‘I’m just competing with everybody else’: Digital video studios face an identity crisis
The fall of 2015 was a great time to be a digital entertainment studio. Comcast launched Watchable, a streaming video app for short-form video programming that ran for 15 minutes or less and was produced by top digital media creators ranging from AwesomenessTV to BuzzFeed. A month later, Verizon went live with Go90 with even greater ambitions to own mobile streaming video — and would spend a billion dollars to make it happen. Needless to say, the optimism was high.
Today, the mood has changed as digital entertainment studios face a tougher climate. Money has been leaving the market as Go90, Watchable and a slew of other platform content buyers have closed their doors. Facebook’s long-term plans for funding Facebook Watch shows, meanwhile, remain up in the air. And other major video buyers — from Netflix to YouTube Premium — are squarely chasing down the future of TV with longer programming.
At the same time, publishers with entertainment ambitions such as BuzzFeed, Vox Media and The New York Times are getting meetings — and show deals — with TV networks and streaming services. And that’s not even considering the traditional studio powerhouses such as Warner Bros. and Sony Pictures Television, which continue to work with streaming platforms and TV networks alike on high-profile TV shows.
“Even up until a year and a half ago, you had platforms like Go90, Fullscreen, [NBCUniversal subscription comedy streaming service] Seeso, and a lot of the projects there were made by quote-unquote digital studios,” said a longtime TV and digital video studio executive. “Now, none of those platforms are left, and if I’m being honest with myself, there’s no such thing as a digital studio anymore. I’m just competing with everybody else for the same real estate.”
To weather this storm, studio executives described the importance of having a diversified business that can take advantage of everything from doing more branded content for advertisers, more studio productions for film and TV and maximizing the value of their intellectual property through licensing.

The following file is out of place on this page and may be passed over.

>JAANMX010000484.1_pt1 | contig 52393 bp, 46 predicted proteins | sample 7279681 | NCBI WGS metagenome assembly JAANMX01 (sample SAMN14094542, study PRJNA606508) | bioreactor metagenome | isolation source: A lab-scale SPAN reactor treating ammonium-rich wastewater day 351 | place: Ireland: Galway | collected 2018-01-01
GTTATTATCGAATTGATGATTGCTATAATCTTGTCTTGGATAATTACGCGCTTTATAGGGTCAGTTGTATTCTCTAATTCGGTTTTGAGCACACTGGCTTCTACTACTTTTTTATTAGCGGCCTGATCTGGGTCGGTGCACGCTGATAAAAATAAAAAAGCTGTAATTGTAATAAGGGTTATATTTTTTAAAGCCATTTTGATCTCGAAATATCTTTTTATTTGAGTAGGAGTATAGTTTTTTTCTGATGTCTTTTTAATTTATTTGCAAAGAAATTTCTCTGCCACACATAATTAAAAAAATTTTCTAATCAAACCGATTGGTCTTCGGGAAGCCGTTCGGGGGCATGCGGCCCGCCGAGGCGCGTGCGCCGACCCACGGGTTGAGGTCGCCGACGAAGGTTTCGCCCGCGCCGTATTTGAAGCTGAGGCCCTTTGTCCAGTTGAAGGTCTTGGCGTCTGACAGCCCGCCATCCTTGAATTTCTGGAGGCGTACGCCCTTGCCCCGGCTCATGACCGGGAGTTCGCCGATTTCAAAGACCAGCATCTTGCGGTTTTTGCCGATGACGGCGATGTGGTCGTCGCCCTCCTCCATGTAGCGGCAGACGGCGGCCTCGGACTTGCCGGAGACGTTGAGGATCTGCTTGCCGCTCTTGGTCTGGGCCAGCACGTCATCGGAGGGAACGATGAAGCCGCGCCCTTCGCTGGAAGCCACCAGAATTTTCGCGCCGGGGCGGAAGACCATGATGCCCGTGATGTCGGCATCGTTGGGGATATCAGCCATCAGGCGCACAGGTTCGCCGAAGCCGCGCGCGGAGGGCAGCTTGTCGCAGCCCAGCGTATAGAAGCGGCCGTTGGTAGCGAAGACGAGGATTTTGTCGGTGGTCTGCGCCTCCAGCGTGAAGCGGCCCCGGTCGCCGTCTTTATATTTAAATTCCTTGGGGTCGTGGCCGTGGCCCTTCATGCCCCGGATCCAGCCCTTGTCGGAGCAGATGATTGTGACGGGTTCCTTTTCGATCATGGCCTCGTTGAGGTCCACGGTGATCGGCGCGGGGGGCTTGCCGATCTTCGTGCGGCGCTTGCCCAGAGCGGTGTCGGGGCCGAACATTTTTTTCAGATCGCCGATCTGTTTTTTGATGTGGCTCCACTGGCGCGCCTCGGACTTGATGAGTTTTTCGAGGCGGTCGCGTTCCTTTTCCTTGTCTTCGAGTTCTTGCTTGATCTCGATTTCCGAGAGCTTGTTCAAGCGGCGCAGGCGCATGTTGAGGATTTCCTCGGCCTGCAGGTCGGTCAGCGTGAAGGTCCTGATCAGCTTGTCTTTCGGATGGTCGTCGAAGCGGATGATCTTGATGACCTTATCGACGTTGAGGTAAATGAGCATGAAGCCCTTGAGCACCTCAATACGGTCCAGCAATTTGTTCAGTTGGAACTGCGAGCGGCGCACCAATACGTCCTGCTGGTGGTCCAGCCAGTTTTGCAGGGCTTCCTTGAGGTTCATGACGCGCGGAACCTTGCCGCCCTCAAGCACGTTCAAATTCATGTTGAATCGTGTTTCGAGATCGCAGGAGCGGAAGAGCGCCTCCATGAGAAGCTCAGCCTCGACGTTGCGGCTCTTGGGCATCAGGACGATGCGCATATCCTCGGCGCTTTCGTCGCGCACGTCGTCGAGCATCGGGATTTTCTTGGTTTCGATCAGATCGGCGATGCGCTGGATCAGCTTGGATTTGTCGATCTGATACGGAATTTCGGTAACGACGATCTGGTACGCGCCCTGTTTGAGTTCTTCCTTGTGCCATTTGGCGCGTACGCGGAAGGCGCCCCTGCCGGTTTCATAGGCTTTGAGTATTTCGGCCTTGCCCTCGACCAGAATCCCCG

Take, for instance, San Francisco-based Portal A. Today, 70 percent of Portal A’s revenue comes from producing custom video series, one-off videos and other commercial work for advertisers such as Procter & Gamble, Macy’s and Lenovo; the rest comes from producing original shows for linear and digital buyers, of which it has more than 35 projects in some stage of development. The goal for Portal A is to get to an even, 50-50 split between original productions and commercial work, according to Zach Blume, managing partner for Portal A.
That can be a tough task since Portal A, which has been profitable from day one, has not taken any outside money, Blume said.
“We don’t have anybody opening any doors or gifting us opportunities — and that’s a challenge,” Blume said. “But it also has led us to make smarter business decisions and create a company that’s more equipped to withstand the ebbs and flows of the market.”
Adaptive Studios, which is best known for producing “Project Greenlight” for HBO, has about a dozen film and TV projects that have been bought and are in development, said Perrin Chiles, co-founder of the studio. Another two dozen projects are existing short-form video formats that Adaptive is packaging into long-form formats. Adaptive also has a book-publishing business through which it publishes up to 24 books a year. Adaptive can also use this arm to mine for new show ideas (“IP”) or maximize the value of existing IP.
“We want to be nimble to address the needs in the marketplace right now, but also be able to think beyond the storm that has formed around some of our digital peers in the last six months,” Chiles said. “The fact that we are diversified with IP allows us to weather the storms.”
There is some light on the horizon. Some TV networks such as Discovery Inc. are commissioning original, short-form programming for their streaming TV apps. Netflix, Amazon and Hulu have also shown a willingness to experiment with different content lengths. And Hollywood mogul Jeffrey Katzenberg is hoping to raise billions of dollars in the hopes of finally cracking high-quality mobile video.
There’s also some evidence that short-form video IP can be monetized over time. Indigenous Media, for instance, which produces the scripted drama “Five Points” for Facebook Watch also has a short-form series called “60-Second Docs” for Facebook Watch. The show and format are completely owned by Indigenous Media, which has a licensing deal with Tencent to distribute those videos in China.
“Oh it’s only a minute? How much value can that have? It has a lot,” said Jake Avnet, COO of Indigenous Media. “It’s all about library value. You should be making content that is generating revenue constantly — that’s our whole M.O. — and that’s where we continue to find success.”
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